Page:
Meta-analysis in second language acquisition research
A critical appraisal
Meta-analysis has become increasingly popular in second language acquisition research (SLA) and has provided valuable summative information about a number of key areas. There are, however, dangers. This article examines a number of key issues that need to be considered in conducting a meta-analysis – inclusiveness, the heterogeneity of language learners, the definition of the independent and dependent variables, the need to consider alternative explanations of observed effects, the importance of examining the quality of the studies included in the analysis, and the apples and oranges problem. These issues are illustrated in a discussion of number of SLA meta-analyses (e.g. Norris and Ortega, 2000; Plonsky, 2011; Qureshi, 2016; Spada and Tomita, 2010). The article concludes by suggesting a number of factors that need to be considered in deciding whether to conduct a meta-analysis and when carrying one out. I argue the need for systematic reviews but suggest that these can often best present their findings in narrative form rather than statistically. I also suggest that a preliminary narrative account of the findings of s systematic review can indicate whether a meta-analysis is appropriate.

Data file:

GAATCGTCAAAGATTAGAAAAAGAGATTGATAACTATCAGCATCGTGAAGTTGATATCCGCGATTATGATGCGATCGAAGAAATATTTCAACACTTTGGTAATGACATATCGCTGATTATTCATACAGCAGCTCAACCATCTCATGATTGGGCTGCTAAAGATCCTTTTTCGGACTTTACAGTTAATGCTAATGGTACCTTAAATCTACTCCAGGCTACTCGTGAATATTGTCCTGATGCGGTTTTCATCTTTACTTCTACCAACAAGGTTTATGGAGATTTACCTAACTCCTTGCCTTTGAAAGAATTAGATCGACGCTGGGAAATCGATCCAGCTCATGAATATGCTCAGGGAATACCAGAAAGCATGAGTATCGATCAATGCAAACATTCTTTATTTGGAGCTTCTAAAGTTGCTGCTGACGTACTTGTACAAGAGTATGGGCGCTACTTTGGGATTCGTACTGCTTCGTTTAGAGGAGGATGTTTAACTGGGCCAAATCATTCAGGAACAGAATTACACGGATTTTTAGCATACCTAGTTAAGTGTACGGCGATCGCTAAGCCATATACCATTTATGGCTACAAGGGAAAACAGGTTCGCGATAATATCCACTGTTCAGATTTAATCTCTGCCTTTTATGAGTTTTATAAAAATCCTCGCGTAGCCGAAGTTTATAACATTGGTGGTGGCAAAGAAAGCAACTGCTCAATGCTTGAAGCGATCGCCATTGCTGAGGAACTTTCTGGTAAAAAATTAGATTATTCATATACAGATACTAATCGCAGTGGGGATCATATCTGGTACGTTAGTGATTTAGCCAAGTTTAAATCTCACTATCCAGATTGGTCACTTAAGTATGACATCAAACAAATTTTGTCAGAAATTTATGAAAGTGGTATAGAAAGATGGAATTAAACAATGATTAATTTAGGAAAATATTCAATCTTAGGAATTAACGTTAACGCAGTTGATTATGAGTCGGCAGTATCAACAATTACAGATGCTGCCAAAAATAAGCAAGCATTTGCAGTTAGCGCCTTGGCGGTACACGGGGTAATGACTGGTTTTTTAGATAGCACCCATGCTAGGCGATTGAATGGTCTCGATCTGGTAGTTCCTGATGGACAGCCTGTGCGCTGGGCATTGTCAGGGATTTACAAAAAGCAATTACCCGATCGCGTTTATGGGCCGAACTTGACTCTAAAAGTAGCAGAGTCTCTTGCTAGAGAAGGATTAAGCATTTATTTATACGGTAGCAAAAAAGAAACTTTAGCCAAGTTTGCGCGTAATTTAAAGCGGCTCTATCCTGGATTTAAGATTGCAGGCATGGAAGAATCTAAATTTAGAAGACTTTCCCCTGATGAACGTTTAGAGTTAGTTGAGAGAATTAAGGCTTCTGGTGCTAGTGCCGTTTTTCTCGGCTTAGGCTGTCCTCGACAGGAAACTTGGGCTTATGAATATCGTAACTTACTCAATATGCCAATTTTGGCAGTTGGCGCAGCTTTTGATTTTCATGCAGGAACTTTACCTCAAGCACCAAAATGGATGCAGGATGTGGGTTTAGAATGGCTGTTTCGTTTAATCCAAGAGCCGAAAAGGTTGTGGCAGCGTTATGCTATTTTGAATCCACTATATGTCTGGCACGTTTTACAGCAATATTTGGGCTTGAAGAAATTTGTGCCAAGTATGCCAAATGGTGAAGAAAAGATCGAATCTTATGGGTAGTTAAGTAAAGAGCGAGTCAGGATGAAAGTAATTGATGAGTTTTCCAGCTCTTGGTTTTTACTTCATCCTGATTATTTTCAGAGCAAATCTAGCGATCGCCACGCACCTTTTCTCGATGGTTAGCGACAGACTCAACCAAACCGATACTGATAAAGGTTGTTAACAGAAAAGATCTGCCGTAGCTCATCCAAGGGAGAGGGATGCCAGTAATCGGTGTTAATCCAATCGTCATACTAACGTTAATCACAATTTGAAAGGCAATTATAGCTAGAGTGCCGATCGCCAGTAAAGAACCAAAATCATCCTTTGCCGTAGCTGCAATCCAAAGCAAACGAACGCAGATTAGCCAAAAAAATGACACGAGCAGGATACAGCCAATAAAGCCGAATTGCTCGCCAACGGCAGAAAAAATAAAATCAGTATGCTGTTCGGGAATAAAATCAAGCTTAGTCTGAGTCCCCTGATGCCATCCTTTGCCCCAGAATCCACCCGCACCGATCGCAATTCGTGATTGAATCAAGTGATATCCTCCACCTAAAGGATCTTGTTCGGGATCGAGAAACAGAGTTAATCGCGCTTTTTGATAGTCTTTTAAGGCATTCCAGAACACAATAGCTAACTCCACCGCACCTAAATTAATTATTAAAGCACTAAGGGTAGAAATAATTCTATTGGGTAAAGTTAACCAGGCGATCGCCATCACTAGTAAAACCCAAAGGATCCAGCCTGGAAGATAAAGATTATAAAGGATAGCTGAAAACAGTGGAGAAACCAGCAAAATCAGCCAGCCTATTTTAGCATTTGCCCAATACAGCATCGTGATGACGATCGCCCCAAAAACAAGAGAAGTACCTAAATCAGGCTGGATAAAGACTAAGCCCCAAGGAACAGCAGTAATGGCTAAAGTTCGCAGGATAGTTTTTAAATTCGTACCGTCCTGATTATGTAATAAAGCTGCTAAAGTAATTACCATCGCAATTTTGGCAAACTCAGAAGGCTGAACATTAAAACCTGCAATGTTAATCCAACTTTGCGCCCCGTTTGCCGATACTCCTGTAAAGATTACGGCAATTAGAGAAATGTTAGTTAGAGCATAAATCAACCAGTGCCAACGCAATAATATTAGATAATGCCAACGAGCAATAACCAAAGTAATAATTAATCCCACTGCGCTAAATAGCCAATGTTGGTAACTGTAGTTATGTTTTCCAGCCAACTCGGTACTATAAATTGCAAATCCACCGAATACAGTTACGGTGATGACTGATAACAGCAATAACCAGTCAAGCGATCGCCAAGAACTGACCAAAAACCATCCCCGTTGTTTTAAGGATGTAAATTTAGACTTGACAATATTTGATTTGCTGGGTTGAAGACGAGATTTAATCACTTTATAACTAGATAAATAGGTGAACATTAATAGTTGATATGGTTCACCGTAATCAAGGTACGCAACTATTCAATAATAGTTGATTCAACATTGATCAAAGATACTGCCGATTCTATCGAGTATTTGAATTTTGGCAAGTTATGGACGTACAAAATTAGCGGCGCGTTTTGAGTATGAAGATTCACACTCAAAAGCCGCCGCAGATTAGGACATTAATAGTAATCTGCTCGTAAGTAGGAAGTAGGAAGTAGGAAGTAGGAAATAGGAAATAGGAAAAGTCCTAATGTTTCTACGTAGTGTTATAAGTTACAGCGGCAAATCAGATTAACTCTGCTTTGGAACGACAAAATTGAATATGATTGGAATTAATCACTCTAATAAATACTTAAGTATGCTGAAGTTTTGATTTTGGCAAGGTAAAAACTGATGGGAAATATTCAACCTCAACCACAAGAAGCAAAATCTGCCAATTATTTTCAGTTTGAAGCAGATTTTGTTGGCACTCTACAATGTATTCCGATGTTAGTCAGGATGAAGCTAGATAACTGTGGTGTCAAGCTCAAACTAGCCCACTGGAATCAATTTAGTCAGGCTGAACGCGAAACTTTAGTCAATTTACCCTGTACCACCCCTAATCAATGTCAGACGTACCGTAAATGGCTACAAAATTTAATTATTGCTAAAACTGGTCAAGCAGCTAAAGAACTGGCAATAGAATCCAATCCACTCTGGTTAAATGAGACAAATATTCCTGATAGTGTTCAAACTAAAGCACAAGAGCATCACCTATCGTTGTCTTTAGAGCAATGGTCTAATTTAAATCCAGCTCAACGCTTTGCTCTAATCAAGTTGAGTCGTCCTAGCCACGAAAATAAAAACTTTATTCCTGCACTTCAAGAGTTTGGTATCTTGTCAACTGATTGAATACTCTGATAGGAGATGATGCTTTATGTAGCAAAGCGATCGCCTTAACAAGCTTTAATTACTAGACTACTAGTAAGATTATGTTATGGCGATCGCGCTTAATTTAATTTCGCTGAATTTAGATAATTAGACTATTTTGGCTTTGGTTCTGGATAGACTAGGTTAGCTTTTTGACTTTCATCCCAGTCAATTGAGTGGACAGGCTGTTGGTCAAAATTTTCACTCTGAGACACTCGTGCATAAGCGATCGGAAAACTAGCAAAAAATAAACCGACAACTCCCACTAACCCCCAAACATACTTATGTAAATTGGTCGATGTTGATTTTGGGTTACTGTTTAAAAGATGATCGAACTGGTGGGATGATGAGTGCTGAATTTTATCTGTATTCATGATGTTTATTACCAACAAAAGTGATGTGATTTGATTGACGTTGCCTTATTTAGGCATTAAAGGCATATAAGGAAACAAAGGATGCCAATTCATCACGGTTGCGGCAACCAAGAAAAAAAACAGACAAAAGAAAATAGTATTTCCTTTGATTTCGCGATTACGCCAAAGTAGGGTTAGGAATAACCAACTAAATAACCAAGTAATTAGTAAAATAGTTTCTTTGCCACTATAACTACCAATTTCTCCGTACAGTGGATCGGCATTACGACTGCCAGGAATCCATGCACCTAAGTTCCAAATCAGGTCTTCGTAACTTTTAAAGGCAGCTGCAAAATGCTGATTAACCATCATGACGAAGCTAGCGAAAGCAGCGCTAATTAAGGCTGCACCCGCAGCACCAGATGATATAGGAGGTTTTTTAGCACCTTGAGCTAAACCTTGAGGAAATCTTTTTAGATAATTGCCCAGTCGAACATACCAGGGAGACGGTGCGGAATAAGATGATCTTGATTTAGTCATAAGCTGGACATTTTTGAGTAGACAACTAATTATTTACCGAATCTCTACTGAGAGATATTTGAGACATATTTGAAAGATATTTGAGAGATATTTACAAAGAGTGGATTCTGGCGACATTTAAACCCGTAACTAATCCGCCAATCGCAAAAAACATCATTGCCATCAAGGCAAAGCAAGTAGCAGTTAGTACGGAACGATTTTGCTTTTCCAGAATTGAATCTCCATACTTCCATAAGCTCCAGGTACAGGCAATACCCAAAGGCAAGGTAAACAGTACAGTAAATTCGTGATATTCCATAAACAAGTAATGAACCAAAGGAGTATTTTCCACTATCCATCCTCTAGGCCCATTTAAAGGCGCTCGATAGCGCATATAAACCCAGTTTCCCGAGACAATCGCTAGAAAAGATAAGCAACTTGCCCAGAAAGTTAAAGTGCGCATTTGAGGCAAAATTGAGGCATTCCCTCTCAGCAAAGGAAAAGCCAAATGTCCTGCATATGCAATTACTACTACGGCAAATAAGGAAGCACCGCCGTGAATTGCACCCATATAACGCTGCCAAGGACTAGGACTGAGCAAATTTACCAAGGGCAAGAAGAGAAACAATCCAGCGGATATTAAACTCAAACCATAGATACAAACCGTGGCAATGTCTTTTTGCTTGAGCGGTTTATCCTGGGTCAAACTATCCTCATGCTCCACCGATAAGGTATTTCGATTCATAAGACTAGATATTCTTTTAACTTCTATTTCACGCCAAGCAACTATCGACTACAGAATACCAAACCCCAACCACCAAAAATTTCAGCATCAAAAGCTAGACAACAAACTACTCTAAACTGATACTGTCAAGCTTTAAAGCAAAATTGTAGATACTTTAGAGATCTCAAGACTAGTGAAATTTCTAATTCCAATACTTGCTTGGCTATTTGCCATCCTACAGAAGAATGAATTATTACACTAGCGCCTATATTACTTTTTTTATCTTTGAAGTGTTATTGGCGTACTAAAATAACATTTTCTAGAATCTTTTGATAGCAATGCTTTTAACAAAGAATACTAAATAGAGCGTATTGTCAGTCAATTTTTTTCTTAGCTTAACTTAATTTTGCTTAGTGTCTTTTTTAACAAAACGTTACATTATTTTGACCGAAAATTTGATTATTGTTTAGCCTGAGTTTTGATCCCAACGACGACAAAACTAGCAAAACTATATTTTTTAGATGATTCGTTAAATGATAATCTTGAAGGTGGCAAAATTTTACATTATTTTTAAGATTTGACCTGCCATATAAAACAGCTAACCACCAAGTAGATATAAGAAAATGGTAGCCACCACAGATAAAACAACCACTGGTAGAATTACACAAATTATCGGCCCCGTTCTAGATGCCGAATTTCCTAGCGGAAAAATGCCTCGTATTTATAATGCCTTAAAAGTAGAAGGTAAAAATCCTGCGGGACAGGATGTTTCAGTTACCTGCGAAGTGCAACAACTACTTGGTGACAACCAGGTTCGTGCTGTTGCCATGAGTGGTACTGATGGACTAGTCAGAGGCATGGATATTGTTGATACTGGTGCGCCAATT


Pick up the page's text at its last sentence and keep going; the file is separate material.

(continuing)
Keywords: SLA, meta-analysis, limitations, narrative accounts
Published online: 27 August 2018
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Cited by 2 other publications
Bardovi-Harlig, Kathleen & Llorenç Comajoan-Colomé
Yapp, Deborah June, Rick de Graaff & Huub van den Bergh
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